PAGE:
We Hardly Knew Ye
St. Mary’s Cemetery, Saint John, N.B., An Enduring Presence
By Ruby M. Cusack
Although the wind was howling and a storm was brewing, Mum insisted we go to church. Since there were so few people in attendance, in my opinion it was not worth the effort for the minister.
I wonder if Father Ffrench felt that way when he celebrated his first Mass in Saint John in 1813, as he noted that there were “not more than twenty adult male Catholics in the place, not including soldiers from the garrison”.
But by the next year, 1814, the simple wooden structure named St. Malachy’s Church was built on the centrally located corner of Leinster and Sydney Streets and for twenty-five years, it was the only Catholic Church in the vicinity.
Immigration from Ireland began as a trickle in the early 1800s and quickly accelerated to a steady stream. In 1821, 176 baptisms were recorded and in the year 1841, there were 1010 baptisms. In 1853, under Thomas Connolly property was purchased on a rocky hillside on Waterloo Street, which was considered quite far removed from the city’s centre. A thirty-acre lot on the south side of the Botsford Mill Road located not even in the city but in the parish of Simonds was purchased from Arthur McLean. Although the road frontage was only four hundred and fifty feet, the land reached far back, almost to the shore of Little River.
At a general meeting of the Catholic congregation, a series of rules were drawn up, stating it was to be intended exclusively for Roman Catholics, to consist of two parts - purchased lots and free ground. The lot fee was one pound and a ten-shilling burial fee must be paid. It is interesting to note that no headstone could be erected until all purchase money of the lot and the burial fee be paid. No monuments could be erected on free ground.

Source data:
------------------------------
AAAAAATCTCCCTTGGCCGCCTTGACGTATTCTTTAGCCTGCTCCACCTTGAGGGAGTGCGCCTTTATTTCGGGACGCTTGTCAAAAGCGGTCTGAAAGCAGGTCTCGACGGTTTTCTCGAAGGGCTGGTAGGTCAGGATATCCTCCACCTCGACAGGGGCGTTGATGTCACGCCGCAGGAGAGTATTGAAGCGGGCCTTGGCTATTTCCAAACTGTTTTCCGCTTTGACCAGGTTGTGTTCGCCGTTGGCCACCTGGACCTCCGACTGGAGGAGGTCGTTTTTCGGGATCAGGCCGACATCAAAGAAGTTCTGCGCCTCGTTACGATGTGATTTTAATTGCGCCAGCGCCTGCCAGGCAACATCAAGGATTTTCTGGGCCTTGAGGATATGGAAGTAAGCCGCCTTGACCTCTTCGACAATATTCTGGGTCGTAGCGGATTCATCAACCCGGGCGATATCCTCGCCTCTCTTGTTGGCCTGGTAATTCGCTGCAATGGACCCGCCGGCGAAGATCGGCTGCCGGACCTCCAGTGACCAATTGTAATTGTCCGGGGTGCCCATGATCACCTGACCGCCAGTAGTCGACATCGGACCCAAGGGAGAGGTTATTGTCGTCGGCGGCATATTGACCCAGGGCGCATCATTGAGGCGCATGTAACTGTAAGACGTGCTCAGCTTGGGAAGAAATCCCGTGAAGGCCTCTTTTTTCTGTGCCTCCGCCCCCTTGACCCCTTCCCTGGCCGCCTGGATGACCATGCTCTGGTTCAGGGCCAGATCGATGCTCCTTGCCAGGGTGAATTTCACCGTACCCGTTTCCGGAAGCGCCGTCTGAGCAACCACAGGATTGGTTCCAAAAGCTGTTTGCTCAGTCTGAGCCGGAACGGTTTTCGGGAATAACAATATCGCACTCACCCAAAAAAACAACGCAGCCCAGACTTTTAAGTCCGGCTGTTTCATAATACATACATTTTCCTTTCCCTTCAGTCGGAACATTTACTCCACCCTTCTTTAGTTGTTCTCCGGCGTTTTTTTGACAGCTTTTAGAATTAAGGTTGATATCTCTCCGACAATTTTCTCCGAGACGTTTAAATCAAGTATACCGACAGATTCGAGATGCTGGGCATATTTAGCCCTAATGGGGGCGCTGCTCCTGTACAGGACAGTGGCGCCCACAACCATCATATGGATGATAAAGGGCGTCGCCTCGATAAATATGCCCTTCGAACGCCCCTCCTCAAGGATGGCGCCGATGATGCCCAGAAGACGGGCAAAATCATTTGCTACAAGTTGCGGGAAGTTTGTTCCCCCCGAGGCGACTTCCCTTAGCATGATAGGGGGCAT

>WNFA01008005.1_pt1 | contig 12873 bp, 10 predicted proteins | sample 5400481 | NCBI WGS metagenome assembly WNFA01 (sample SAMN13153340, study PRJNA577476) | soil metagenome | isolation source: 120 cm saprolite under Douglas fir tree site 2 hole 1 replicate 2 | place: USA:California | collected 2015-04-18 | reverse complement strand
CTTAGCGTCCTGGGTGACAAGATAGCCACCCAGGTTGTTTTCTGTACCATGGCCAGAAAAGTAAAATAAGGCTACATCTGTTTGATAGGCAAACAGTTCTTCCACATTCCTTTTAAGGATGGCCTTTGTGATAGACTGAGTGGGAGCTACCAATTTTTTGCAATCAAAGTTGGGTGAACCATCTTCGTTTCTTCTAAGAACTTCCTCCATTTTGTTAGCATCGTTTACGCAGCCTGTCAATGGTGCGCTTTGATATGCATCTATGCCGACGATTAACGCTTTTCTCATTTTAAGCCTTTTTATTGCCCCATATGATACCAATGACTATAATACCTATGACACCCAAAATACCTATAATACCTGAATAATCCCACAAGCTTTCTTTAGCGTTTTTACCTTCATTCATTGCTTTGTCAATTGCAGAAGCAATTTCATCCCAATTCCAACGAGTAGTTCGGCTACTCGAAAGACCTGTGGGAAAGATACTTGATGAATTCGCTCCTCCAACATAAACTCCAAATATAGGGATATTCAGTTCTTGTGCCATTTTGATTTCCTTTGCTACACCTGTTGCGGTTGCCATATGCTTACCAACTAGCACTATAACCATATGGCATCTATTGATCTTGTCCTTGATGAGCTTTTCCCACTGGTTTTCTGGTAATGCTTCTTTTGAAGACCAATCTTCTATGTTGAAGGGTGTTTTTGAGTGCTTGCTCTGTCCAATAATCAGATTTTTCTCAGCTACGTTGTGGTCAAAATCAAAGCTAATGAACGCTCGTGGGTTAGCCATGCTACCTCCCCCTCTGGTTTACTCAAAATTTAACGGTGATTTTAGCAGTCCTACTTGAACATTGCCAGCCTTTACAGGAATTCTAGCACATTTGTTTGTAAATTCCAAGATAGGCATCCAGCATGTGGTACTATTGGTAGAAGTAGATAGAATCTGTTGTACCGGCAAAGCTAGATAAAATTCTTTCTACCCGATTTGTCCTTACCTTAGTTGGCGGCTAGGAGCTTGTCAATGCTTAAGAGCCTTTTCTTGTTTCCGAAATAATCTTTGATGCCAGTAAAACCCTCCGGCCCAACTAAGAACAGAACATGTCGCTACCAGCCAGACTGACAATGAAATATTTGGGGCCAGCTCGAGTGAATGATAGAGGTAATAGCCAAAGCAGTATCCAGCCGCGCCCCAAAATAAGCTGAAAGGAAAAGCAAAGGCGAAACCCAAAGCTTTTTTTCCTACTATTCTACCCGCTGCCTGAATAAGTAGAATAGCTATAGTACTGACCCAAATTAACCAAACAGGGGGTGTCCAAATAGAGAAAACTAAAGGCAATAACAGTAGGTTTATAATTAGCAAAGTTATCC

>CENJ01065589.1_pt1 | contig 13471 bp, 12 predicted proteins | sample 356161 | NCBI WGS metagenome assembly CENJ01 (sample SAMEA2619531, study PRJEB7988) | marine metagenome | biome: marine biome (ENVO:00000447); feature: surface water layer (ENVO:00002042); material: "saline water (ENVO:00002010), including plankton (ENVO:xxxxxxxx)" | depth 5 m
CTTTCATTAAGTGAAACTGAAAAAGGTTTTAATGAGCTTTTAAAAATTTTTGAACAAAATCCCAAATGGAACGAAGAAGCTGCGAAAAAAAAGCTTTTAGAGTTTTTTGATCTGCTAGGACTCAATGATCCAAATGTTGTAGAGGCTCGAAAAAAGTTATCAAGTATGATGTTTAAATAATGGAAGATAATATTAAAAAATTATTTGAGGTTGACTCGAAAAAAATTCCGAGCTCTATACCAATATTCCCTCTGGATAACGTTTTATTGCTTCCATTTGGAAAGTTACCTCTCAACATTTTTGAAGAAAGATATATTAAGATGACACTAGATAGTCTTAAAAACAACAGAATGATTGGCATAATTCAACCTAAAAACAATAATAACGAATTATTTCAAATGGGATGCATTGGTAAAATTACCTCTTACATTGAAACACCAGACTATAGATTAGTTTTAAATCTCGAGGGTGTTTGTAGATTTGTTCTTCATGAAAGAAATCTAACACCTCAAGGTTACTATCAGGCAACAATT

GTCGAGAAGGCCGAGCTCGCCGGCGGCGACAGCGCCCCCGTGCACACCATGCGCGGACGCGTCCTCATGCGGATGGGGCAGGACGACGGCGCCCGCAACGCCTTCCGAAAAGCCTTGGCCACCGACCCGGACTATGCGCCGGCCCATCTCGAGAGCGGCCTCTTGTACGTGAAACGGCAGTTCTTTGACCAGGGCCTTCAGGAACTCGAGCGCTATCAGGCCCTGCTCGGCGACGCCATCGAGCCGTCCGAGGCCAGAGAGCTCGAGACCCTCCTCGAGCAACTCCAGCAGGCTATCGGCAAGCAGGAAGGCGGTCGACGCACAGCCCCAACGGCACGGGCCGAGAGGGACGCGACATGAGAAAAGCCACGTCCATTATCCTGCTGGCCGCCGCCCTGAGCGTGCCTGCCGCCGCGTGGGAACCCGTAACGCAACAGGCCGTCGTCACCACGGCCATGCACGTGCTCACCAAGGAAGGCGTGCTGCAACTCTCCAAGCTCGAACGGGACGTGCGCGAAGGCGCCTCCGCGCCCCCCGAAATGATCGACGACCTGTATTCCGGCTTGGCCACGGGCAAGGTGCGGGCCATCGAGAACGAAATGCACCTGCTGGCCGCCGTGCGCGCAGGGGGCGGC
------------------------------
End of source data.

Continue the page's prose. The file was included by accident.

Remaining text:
The first lots were purchased on July 15, 1853, by Michael Meloy, Edward Lawlor, Patrick Caples and John Gallagher. The cemetery was officially opened on August 21, 1853. According to a newspaper account of the event, eight thousand people crowded close to the steps of the small chapel at the back of the cemetery to listen to the two-hour “discourse” by the Archbishop and to participate in the procession that wound its way through the cemetery, pausing for prayer at various locations where crosses had been set up for that purpose, during the all day ceremony.
Actually the first recorded burial was of Michael O’Regan, which took place on July 17, 1853 several days before the consecration.
For the next twenty-five years, the cemetery was known simply as “the New Catholic Cemetery” and when the Bishop opened another cemetery on Westmoreland Road in 1878, it became the “New Catholic Cemetery” and St. Mary’s became the “Old Catholic Cemetery” though it continued to be used, and new lots sold there until 1930. In June of 1927, both cemeteries were officially named, “St. Joseph’s and St. Mary’s”.
Mary Kilfoil McDevitt, the author of We Hardly Knew Ye: St. Mary’s Cemetery, An Enduring Presence states: “Though the Cemetery contains the graves of many once prominent citizens, for the most part the people who are buried there are ordinary men and women, with no particular claim to fame. Indeed, the “genealogical trails” of untold thousands of Irish Canadians and Irish Americans lead eventually to the windswept knoll where the more than four hundred tombstones of St. Mary’s stand guard over little pieces of Ireland.”
“We Hardly Knew Ye” gives an insight into the Irish Catholic Community of Saint John at the mid nineteenth century and can be ordered from the author, Mary Kilfoil McDevitt, Archives, Diocese of Saint John, One Bayard Drive, Saint John, N.B., E2L 3L5. E-mail firstname.lastname@example.org
Ruby is a genealogy buff. Readers are invited to send their New Brunswick genealogical queries to her at email@example.com. When E-Mailing please put Yesteryear Families in the Subject line. Please include in the query, your name and postal address as someone reading the newspaper, may have information to share with you but not have access to E-mail. Queries should be no more than 45 words in length.